Friton leads gardening seminars in D.C. and around the world through his organization, Can YA Love. The group teaches people how to grow gardens in small spaces, which become a source of income in places like the Kawangware slum in Nairobi, Kenya. Friton is also working on a vertical garden at Wangari Gardens in Northwest D.C. that will be accessible to seniors and people with disabilities.

Why did you start Can YA Love?

I started to study the famines that were hitting the Horn of Africa, and I was really inspired by what, in particular, the women living in the slums of Kenya were doing to alleviate massive food shortages. ... I decided to start using agriculture as a means to have consistent funding for all kinds of what I see as the most important things happening in community -- whether it be orphanages, schools, youth groups [or] women's groups.

Why do you focus specifically on urban gardening?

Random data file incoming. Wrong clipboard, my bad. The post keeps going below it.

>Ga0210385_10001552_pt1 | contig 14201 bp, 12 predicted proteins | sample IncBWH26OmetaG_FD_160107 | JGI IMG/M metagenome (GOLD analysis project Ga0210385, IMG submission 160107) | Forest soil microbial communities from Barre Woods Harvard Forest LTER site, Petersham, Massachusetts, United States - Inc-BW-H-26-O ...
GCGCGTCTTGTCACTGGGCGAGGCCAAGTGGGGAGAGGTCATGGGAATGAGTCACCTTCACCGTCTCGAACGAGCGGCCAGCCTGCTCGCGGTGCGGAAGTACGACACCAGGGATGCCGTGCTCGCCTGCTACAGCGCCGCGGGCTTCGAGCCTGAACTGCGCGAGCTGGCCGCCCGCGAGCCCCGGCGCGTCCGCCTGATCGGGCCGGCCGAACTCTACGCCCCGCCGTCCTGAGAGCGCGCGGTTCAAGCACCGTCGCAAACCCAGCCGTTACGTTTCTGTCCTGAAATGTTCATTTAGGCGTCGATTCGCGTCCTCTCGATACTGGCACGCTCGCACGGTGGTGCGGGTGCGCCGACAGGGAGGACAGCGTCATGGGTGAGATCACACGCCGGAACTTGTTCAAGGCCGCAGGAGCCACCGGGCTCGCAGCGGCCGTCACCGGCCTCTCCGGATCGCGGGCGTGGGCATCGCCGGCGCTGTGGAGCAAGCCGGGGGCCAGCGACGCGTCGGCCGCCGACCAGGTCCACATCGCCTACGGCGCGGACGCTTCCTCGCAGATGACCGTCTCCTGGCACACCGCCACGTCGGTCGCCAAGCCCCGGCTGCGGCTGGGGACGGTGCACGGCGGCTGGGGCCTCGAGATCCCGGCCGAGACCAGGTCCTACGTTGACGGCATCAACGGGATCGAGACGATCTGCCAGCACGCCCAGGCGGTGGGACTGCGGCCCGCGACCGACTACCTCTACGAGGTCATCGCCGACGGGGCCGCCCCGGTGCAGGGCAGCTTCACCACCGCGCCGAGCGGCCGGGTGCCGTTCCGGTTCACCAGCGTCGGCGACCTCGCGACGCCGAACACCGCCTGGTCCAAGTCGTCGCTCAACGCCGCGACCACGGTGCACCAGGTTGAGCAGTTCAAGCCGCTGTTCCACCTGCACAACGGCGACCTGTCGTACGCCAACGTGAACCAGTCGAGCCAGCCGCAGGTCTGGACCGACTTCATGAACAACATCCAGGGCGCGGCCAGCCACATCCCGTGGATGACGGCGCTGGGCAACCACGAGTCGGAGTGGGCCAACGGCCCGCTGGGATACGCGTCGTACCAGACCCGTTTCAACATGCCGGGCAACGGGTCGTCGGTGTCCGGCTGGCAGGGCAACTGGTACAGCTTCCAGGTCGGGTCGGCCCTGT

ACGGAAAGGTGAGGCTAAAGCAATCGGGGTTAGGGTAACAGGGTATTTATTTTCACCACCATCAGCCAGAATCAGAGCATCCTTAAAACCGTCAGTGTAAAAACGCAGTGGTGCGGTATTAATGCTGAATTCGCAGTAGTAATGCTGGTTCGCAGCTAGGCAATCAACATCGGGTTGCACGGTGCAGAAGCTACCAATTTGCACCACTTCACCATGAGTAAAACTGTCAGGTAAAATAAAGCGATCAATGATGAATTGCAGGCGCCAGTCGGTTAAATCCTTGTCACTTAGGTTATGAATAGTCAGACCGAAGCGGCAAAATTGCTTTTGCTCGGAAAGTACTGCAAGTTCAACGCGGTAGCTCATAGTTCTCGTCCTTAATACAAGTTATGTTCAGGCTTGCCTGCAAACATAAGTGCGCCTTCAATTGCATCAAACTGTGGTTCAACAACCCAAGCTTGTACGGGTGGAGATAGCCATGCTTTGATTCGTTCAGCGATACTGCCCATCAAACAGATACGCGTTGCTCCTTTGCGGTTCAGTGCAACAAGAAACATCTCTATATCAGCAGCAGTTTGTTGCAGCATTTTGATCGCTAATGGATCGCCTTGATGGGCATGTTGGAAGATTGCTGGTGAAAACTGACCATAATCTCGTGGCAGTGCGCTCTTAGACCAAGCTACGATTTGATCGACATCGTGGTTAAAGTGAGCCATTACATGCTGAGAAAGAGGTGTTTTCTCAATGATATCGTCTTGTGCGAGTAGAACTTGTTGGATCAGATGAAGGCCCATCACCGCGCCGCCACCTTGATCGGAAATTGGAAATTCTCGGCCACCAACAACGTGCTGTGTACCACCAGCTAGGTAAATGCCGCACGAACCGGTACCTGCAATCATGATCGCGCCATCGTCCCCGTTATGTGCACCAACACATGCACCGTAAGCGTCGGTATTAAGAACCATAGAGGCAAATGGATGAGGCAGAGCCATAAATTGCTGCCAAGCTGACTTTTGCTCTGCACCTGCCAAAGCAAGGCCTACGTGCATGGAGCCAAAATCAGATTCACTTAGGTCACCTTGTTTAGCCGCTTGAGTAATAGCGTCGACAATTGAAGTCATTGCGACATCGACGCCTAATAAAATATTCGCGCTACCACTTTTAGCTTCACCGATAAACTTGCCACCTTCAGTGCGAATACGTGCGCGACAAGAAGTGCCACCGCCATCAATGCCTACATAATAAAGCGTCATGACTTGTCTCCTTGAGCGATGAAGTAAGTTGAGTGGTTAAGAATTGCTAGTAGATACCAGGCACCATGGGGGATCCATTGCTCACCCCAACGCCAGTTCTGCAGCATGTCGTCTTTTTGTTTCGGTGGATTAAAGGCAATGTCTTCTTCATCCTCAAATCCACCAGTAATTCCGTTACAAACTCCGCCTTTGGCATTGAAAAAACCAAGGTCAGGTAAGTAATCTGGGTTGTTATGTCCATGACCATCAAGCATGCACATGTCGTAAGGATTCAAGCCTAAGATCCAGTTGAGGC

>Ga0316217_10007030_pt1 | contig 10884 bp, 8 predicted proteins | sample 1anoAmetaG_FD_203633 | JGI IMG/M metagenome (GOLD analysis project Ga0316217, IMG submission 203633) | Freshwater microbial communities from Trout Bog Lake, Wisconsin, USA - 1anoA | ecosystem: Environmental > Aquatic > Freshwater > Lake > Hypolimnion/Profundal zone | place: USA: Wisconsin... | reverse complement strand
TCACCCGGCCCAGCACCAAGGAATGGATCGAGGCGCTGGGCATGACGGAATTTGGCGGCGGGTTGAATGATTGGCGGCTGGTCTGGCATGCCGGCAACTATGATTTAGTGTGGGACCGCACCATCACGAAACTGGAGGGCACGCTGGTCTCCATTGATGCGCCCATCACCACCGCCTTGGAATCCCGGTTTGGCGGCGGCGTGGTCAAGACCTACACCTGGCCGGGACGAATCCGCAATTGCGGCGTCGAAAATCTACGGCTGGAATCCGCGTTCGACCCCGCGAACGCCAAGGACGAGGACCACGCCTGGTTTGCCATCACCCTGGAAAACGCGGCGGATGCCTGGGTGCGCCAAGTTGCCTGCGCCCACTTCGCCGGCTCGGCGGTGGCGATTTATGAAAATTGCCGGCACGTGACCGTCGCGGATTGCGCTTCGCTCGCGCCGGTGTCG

I'd say that that's going to be a focus for the foreseeable future, only because the human population, for the first time in our history, has now more people living in urban areas. ... We have to figure out ways for people to buy food right where people live.

What does your work look like when you come into a community?

We hold a seminar with leaders from all of these [community] groups. ... We teach them not only how to grow using these [garden] systems, but also we teach them the basics, really simple concepts around soil microbiology.

Closer to home, are space-saving gardens like your Wangari Gardens project common in D.C.?

Can YA Love is not solely a space-saving mechanism. It's also remarkably simple for people with physical disabilities. So what we're doing at Wangari Gardens is building an accessibility garden. ... Growing food, not only for the nutritional aspect, is quite therapeutic.

- April Burbank